I've had an Ohm for about a year now and have taken it on a few trips. It's very comfortable provided that you keep it in the weight range it's designed for. When carrying 20-25 lbs it carries very well. The compression system and balance are terrific. Above the 25lb mark and I can start to feel the hip belt though. Not uncomfortable at +25lbs, but it is an annoyance(there is a new hip belt available as I type this). Love the load lifters as that is what ultimately swayed me to the Ohm over a comparable Gossamer Gear pack. Overall a great pack and definitely falls in line with ULA's great reputation.

Edited by ViolentGreen on 09/10/2010 17:39:03 MDT.

Mike M
( mtwarden )

Locale:
Montana
Ohm- great pack on 10/13/2011 17:17:27 MDT Report Post Print

Rating: 5 / 5

not sure why it's listed with the frameless packs, while not a robust frame- the carbon fiber/derlin frame is certainly a frame and definitely helps w/ the load capacity of this pack

anywho- this pack replaced a Osprey Exos 46- I had no complaints with the Exos, but if it was possible to lose a pound in pack weight w/o sacrificing carry then it was worth a try :) I can now say with confidence that the Ohm carries very nicely w/ loads up 25# (it might be higher, but that's as far as I've taken it)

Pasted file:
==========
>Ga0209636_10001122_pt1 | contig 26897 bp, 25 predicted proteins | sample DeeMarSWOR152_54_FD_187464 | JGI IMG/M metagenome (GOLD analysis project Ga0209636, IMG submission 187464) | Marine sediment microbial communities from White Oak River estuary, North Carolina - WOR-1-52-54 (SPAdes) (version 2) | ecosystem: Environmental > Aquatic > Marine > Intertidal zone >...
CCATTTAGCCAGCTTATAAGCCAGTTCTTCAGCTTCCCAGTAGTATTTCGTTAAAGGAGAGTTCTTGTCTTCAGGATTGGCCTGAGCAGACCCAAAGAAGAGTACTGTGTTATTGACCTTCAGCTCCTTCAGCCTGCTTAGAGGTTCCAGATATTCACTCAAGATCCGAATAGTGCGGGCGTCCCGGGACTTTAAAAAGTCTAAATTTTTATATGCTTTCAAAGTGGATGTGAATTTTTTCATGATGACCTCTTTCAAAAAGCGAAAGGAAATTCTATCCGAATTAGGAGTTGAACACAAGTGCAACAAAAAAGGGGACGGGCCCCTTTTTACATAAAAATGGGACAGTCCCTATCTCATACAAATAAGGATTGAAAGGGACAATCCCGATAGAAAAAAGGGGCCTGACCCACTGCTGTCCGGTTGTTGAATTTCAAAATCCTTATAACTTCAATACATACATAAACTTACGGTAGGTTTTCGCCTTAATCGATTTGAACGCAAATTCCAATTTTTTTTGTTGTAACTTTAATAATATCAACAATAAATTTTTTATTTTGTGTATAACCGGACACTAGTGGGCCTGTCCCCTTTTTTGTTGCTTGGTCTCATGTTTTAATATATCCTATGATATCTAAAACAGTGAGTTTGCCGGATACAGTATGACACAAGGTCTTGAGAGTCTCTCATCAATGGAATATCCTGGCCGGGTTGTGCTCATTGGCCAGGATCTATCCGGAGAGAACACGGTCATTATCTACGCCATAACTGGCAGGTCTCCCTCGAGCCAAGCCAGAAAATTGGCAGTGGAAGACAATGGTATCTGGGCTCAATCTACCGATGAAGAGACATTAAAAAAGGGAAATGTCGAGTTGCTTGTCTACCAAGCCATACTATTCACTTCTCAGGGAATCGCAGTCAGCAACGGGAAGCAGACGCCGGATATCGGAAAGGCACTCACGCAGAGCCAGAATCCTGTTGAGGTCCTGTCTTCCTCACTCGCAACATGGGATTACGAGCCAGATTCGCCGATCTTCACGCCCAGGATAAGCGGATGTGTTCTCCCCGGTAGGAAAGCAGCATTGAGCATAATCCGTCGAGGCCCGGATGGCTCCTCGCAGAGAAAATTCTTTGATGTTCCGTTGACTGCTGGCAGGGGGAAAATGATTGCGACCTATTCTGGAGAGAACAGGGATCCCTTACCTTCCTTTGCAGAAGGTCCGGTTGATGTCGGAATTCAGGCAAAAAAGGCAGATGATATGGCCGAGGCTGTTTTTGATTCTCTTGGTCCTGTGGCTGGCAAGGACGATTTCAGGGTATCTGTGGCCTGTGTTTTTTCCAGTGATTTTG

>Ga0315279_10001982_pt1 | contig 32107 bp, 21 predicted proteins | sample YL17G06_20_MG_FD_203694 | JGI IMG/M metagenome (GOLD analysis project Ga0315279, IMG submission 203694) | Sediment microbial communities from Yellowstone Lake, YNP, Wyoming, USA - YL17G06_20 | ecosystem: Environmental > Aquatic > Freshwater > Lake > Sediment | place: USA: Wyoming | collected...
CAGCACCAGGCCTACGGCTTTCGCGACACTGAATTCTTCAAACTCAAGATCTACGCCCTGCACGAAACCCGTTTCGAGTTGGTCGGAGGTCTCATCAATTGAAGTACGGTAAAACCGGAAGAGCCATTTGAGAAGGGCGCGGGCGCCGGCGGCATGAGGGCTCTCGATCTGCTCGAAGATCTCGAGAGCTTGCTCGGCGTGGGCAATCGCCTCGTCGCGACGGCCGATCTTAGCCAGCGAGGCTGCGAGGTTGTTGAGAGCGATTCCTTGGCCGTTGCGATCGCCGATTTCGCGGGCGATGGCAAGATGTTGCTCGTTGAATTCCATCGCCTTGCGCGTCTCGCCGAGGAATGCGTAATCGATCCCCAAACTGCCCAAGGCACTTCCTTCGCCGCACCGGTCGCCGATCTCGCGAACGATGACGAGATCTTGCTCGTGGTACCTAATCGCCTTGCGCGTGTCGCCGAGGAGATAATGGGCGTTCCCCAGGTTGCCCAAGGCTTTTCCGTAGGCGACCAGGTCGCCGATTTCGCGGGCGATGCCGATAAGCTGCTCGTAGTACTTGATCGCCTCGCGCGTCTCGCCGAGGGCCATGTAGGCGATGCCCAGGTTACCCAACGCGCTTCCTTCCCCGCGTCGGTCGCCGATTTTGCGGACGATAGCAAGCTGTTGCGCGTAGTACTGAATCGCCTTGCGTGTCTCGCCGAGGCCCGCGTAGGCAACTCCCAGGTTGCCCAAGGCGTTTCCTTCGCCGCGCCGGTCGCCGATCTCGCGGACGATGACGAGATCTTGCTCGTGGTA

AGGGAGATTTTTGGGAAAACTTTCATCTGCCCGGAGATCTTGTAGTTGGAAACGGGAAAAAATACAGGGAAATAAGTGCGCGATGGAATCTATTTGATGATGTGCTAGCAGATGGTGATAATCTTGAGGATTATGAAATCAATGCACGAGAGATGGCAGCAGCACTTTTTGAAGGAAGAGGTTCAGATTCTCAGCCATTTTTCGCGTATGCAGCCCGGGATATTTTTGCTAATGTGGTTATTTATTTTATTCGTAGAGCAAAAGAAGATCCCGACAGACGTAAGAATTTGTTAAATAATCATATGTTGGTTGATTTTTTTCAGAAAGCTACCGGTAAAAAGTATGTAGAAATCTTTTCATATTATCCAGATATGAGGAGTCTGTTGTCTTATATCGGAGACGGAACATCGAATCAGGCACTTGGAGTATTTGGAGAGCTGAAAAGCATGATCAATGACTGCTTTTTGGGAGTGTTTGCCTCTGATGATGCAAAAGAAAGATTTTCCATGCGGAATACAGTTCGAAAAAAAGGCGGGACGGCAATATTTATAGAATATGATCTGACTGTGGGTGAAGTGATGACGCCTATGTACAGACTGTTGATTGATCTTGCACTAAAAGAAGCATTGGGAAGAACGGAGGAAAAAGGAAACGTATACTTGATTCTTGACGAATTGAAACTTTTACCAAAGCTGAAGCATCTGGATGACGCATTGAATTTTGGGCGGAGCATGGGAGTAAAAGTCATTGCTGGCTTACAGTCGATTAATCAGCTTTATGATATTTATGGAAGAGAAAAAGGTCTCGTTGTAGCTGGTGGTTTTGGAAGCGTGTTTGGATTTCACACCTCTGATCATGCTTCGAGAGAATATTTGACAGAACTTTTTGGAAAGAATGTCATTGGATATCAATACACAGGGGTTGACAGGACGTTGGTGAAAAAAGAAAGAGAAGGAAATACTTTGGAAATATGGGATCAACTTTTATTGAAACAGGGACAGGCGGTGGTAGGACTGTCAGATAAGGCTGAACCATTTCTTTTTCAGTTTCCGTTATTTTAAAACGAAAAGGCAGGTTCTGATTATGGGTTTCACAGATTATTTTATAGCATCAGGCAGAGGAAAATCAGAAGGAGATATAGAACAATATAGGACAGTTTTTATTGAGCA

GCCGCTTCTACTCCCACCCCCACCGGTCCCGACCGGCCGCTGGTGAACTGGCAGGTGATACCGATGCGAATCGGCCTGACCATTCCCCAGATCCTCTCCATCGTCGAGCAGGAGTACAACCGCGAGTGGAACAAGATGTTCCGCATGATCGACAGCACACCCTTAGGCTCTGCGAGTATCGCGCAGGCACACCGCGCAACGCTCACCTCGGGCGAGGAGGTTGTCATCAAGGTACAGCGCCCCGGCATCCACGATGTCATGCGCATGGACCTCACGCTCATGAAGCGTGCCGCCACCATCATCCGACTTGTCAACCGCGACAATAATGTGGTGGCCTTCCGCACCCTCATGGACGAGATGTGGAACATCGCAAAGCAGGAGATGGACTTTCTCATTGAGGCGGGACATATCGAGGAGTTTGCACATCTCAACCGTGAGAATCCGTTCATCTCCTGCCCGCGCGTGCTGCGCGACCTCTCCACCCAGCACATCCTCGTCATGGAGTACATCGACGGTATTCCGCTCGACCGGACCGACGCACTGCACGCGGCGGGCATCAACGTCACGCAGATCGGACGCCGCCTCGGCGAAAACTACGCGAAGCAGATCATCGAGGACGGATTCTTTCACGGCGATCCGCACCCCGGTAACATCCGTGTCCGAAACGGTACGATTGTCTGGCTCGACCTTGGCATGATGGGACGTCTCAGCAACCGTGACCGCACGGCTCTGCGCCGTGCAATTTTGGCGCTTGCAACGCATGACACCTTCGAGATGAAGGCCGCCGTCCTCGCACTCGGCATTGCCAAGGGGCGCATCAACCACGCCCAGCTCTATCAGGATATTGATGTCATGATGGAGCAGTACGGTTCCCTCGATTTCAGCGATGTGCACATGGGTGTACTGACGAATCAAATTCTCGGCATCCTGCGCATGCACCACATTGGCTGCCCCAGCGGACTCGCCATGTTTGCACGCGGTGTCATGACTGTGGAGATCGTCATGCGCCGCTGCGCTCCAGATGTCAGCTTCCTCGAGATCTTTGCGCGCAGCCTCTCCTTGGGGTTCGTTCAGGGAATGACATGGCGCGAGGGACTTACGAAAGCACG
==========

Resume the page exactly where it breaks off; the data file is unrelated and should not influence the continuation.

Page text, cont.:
the straps and hip belt are very comfortable, I love the front and side stretch pockets. the side pockets are the very first ones that I've actually been able to remove and replace 1 liter bottles on the move

the Ohm compresses nicely for smaller loads and the roll top adds some room for bigger loads. I do miss the top lid pocket from the Exos, but I'm learning to live w/o it

This is a great pack that bridges the gap between frameless packs and mainstream framed packs.

Price comparison from GearBuyer: Osprey Exos 46 - Men's priced at: $124.95 - $179.99
Andrew F
( andrew.f - M )

Locale:
San Francisco Bay Area
ULA Ohm on 11/15/2011 14:15:32 MST Report Post Print

Rating: 4 / 5

The Ohm is my go-to pack for trips that don't require a bear can. You can fit a Bearikade in it, but it's not very comfortable because it bulges into your back. I put a plastic frame sheet from one of my other packs in the pad holster and that helped a lot, but now that I have a Circuit, I just use that instead if I'm bringing a bear can. I find it comfortable to 20#. Up to 25# I'll suffer a bit until the food weight comes down. Above 25#, I bring my Circuit.

After trimming straps and velcro, my M-torso L-hipbelt Ohm weighs 20.8 oz - not bad for a framed pack!